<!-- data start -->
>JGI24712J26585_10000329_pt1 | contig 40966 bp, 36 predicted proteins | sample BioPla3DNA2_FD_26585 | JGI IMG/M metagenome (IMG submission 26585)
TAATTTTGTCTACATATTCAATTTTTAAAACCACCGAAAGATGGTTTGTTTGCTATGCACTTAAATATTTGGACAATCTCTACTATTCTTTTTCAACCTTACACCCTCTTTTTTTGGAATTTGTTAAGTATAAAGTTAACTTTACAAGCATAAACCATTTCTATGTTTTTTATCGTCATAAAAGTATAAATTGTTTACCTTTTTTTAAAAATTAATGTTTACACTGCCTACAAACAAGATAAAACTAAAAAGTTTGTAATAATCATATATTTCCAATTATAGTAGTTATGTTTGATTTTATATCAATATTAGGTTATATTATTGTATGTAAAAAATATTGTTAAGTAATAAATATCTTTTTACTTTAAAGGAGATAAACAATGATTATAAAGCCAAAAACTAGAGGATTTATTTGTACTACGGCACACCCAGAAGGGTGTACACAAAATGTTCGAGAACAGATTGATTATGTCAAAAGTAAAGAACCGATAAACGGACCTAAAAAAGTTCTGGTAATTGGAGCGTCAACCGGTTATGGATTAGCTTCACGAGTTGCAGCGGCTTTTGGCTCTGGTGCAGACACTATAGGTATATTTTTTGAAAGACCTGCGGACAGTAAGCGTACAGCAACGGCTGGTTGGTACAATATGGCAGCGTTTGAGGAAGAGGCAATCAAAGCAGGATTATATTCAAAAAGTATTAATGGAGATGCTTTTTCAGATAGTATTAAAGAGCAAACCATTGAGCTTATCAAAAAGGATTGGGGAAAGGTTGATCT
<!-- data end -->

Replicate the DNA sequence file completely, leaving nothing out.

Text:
>JGI24712J26585_10000329_pt1 | contig 40966 bp, 36 predicted proteins | sample BioPla3DNA2_FD_26585 | JGI IMG/M metagenome (IMG submission 26585)
TAATTTTGTCTACATATTCAATTTTTAAAACCACCGAAAGATGGTTTGTTTGCTATGCACTTAAATATTTGGACAATCTCTACTATTCTTTTTCAACCTTACACCCTCTTTTTTTGGAATTTGTTAAGTATAAAGTTAACTTTACAAGCATAAACCATTTCTATGTTTTTTATCGTCATAAAAGTATAAATTGTTTACCTTTTTTTAAAAATTAATGTTTACACTGCCTACAAACAAGATAAAACTAAAAAGTTTGTAATAATCATATATTTCCAATTATAGTAGTTATGTTTGATTTTATATCAATATTAGGTTATATTATTGTATGTAAAAAATATTGTTAAGTAATAAATATCTTTTTACTTTAAAGGAGATAAACAATGATTATAAAGCCAAAAACTAGAGGATTTATTTGTACTACGGCACACCCAGAAGGGTGTACACAAAATGTTCGAGAACAGATTGATTATGTCAAAAGTAAAGAACCGATAAACGGACCTAAAAAAGTTCTGGTAATTGGAGCGTCAACCGGTTATGGATTAGCTTCACGAGTTGCAGCGGCTTTTGGCTCTGGTGCAGACACTATAGGTATATTTTTTGAAAGACCTGCGGACAGTAAGCGTACAGCAACGGCTGGTTGGTACAATATGGCAGCGTTTGAGGAAGAGGCAATCAAAGCAGGATTATATTCAAAAAGTATTAATGGAGATGCTTTTTCAGATAGTATTAAAGAGCAAACCATTGAGCTTATCAAAAAGGATTGGGGAAAGGTTGATCT